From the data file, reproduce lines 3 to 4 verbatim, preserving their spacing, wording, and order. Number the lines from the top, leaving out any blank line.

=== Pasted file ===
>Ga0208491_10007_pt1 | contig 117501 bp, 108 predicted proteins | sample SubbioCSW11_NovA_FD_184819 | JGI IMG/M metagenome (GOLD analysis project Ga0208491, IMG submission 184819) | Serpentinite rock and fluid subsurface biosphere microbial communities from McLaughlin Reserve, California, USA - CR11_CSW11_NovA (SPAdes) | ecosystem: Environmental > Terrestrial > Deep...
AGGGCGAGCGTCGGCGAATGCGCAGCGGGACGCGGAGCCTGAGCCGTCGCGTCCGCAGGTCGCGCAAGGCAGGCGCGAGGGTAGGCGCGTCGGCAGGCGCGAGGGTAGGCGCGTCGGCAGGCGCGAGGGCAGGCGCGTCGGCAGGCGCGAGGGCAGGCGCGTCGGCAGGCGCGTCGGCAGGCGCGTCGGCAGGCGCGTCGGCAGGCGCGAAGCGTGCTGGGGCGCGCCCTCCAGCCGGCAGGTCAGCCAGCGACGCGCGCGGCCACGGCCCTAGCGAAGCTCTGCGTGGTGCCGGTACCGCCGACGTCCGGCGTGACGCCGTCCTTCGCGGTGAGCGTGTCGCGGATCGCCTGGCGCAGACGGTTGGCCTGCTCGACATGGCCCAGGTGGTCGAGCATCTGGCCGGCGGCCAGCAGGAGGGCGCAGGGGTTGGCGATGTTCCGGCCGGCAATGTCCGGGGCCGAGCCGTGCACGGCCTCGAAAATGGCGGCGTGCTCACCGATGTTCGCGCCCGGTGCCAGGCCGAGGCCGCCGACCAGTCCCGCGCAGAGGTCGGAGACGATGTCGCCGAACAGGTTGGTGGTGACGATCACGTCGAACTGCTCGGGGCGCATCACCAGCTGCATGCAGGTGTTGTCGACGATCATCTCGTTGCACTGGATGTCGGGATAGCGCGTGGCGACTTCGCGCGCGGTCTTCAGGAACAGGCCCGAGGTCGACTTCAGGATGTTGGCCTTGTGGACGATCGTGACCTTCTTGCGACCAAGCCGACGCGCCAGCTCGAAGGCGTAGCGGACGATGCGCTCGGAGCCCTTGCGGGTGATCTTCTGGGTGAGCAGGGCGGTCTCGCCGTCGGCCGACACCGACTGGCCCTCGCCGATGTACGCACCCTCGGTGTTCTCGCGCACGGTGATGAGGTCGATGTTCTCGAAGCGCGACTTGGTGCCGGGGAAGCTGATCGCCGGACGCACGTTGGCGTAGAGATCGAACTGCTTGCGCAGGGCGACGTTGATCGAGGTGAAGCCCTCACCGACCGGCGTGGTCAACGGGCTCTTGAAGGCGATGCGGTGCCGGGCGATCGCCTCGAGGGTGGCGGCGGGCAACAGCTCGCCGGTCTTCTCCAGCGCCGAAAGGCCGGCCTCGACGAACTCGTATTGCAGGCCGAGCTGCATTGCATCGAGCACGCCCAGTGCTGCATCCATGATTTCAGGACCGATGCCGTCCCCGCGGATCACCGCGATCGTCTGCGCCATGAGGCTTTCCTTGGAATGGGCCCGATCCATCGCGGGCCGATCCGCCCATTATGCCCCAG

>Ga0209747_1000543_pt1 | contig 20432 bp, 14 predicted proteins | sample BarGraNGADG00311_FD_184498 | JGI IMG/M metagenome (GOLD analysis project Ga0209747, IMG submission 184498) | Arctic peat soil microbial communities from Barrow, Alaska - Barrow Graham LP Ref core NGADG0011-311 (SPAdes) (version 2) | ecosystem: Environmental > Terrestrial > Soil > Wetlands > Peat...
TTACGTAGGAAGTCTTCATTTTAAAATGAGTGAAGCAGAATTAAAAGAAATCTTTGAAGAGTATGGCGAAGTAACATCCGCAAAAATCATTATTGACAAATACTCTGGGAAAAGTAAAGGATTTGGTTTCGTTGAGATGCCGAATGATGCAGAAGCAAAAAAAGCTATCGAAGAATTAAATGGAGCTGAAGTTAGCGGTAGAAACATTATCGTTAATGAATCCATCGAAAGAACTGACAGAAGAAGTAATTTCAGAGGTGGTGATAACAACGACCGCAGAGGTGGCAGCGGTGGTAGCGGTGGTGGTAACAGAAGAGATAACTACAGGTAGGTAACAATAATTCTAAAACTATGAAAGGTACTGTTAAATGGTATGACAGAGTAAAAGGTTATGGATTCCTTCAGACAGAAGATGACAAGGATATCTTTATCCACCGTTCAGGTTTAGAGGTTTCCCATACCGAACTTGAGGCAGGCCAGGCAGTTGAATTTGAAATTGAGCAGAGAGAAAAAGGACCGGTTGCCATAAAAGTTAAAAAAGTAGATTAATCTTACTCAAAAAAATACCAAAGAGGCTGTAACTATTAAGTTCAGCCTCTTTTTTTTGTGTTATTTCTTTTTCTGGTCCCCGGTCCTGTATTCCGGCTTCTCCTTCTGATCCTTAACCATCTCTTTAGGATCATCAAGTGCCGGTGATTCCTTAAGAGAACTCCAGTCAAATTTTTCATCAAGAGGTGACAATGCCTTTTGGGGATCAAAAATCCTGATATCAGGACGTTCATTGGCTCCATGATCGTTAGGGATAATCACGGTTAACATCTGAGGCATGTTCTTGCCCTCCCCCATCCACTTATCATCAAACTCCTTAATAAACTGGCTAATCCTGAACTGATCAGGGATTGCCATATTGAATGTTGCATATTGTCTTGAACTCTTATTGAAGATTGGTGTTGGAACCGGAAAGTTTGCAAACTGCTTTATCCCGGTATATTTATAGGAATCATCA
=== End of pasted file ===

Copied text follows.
>Ga0209747_1000543_pt1 | contig 20432 bp, 14 predicted proteins | sample BarGraNGADG00311_FD_184498 | JGI IMG/M metagenome (GOLD analysis project Ga0209747, IMG submission 184498) | Arctic peat soil microbial communities from Barrow, Alaska - Barrow Graham LP Ref core NGADG0011-311 (SPAdes) (version 2) | ecosystem: Environmental > Terrestrial > Soil > Wetlands > Peat...
TTACGTAGGAAGTCTTCATTTTAAAATGAGTGAAGCAGAATTAAAAGAAATCTTTGAAGAGTATGGCGAAGTAACATCCGCAAAAATCATTATTGACAAATACTCTGGGAAAAGTAAAGGATTTGGTTTCGTTGAGATGCCGAATGATGCAGAAGCAAAAAAAGCTATCGAAGAATTAAATGGAGCTGAAGTTAGCGGTAGAAACATTATCGTTAATGAATCCATCGAAAGAACTGACAGAAGAAGTAATTTCAGAGGTGGTGATAACAACGACCGCAGAGGTGGCAGCGGTGGTAGCGGTGGTGGTAACAGAAGAGATAACTACAGGTAGGTAACAATAATTCTAAAACTATGAAAGGTACTGTTAAATGGTATGACAGAGTAAAAGGTTATGGATTCCTTCAGACAGAAGATGACAAGGATATCTTTATCCACCGTTCAGGTTTAGAGGTTTCCCATACCGAACTTGAGGCAGGCCAGGCAGTTGAATTTGAAATTGAGCAGAGAGAAAAAGGACCGGTTGCCATAAAAGTTAAAAAAGTAGATTAATCTTACTCAAAAAAATACCAAAGAGGCTGTAACTATTAAGTTCAGCCTCTTTTTTTTGTGTTATTTCTTTTTCTGGTCCCCGGTCCTGTATTCCGGCTTCTCCTTCTGATCCTTAACCATCTCTTTAGGATCATCAAGTGCCGGTGATTCCTTAAGAGAACTCCAGTCAAATTTTTCATCAAGAGGTGACAATGCCTTTTGGGGATCAAAAATCCTGATATCAGGACGTTCATTGGCTCCATGATCGTTAGGGATAATCACGGTTAACATCTGAGGCATGTTCTTGCCCTCCCCCATCCACTTATCATCAAACTCCTTAATAAACTGGCTAATCCTGAACTGATCAGGGATTGCCATATTGAATGTTGCATATTGTCTTGAACTCTTATTGAAGATTGGTGTTGGAACCGGAAAGTTTGCAAACTGCTTTATCCCGGTATATTTATAGGAATCATCA